THE actual financial black hole caused by coronavirus in the three months from April to the end of June was £700,000 worse than Powys County Council first feared.

But the council's cabinet received some good news as the Welsh Government has confirmed it will cover some of those losses.

Powys Council had estimated in May that it would lose £6.4 million of income from the likes of car parking, licences, planning fees and rents, bus revenue and leisure centres.

This has reduced to just over £6 million as lockdown eases.

In May,  it was estimated that Powys County Council would lose, just over £10 million by the end of June.

But cabinet were told the loss was £10.78 million.

At a cabinet meeting on Tuesday, July 28, head of finance Jane Thomas said: “We have had confirmation and have been asked to submit a definite claim now for four categories of income for the first quarter.

“Those include car parking, waste services, cultural services and school meals. We had put estimates as part of the discussions, and that support is confirmed.”

She added that further discussions with the Welsh Government would continue.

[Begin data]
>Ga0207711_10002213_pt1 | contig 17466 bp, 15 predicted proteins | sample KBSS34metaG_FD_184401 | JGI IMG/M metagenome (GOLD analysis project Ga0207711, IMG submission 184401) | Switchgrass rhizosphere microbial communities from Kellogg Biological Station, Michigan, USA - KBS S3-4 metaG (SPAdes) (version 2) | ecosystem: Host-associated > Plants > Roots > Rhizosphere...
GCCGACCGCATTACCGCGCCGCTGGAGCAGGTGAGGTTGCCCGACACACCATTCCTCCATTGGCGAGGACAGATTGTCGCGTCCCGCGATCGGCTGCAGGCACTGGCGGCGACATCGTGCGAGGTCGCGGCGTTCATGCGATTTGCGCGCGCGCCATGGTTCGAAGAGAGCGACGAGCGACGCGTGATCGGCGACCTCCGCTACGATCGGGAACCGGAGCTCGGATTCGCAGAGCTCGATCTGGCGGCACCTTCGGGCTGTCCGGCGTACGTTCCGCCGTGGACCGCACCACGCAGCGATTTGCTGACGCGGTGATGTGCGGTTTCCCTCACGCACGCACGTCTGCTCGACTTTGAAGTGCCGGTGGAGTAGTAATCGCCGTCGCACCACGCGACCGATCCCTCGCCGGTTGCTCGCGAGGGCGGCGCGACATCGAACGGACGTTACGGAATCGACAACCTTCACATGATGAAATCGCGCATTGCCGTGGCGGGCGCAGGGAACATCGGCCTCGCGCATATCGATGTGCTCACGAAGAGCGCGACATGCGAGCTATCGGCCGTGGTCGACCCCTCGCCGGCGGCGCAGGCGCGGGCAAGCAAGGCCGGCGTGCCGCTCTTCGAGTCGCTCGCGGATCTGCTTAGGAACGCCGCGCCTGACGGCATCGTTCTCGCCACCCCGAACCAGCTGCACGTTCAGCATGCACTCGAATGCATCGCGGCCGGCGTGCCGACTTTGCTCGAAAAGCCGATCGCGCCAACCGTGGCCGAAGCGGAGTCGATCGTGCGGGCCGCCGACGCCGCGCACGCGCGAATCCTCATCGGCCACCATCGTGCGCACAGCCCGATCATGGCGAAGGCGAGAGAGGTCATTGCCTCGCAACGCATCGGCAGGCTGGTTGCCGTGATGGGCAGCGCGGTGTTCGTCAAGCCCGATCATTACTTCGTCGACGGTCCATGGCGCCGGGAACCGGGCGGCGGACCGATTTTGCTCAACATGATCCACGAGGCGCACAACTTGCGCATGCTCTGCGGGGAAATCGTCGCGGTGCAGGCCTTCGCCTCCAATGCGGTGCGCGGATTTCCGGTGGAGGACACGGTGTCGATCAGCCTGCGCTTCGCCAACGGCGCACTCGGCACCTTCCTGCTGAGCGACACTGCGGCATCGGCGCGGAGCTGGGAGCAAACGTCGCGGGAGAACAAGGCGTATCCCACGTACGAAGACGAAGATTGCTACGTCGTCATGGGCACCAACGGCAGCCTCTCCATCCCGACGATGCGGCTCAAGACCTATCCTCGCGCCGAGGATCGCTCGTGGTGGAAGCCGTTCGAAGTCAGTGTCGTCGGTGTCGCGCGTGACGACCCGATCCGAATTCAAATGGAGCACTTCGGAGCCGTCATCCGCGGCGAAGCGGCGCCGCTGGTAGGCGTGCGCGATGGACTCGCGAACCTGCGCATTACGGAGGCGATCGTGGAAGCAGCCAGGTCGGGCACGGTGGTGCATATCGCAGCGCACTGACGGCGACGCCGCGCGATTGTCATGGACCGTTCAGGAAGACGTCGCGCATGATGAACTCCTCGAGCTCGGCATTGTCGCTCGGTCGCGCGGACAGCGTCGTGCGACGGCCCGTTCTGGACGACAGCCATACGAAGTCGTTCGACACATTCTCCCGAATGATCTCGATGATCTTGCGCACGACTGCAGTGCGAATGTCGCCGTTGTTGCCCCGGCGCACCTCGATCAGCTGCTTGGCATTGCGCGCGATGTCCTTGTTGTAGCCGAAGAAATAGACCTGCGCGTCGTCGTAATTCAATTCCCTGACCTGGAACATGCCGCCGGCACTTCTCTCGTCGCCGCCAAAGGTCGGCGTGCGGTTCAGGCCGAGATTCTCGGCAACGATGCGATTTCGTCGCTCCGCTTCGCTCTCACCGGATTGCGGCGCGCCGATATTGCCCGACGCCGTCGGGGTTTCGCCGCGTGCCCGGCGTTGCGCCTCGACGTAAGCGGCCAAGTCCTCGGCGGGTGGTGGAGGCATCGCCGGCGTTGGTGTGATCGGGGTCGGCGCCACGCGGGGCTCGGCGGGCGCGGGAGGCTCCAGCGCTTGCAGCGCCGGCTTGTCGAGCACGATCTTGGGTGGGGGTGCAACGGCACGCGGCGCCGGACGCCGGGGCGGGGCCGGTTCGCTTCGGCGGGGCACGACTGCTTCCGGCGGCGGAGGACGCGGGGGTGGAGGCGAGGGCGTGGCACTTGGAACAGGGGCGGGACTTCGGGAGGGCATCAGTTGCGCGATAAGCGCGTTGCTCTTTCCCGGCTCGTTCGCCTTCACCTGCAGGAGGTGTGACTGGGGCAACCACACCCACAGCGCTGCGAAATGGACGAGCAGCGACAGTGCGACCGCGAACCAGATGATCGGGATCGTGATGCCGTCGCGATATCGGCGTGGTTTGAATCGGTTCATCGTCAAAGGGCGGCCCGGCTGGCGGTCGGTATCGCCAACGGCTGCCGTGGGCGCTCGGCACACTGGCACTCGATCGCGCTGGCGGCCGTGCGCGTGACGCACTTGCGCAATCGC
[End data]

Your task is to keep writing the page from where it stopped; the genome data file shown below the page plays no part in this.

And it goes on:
“We know there are further allocations waiting to come out and it’s seeing how that progresses now,” said Ms Thomas.

Finance portfolio holder Cllr Aled Davies told fellow cabinet members that the council could face a £13 million deficit by the end of March 2021.

Cllr Davies said: “We received in early May a report that gave an initial assessment and it was clear the virus would have a huge financial impact on the council.

“There are many unknowns and it remains difficult to accurately reflect the impact on the budget as the situation continues to evolve.

“Even with further Welsh Government support the council is facing a significant deficit and corrective action must be considered to reduce the deficit.

“This will ensure that the budget for the current year is managed effectively, limiting the use of reserves, and importantly reducing the financial pressure on future years to ensure the sustainability of the council.”

He believed that because of the money the Welsh Government have had to spend dealing with Covid-19.

They could have less to give the Welsh local authorities in the annual financial settlement before Christmas.

He added that the work to close funding gaps was now taking place.

The quarter one financial report said that the loss of income from fees and charges across the council was:

  • Car parking – £1.03 million
  • Waste (trade, bulky and recyclable income) – £746,000
  • Public transport –  £500,000
  • Catering (mainly school meals) – £2.89 million.
  • Regulatory Services – £305,000
  • Land charges and registration fees- £205,000

The report was noted and approved.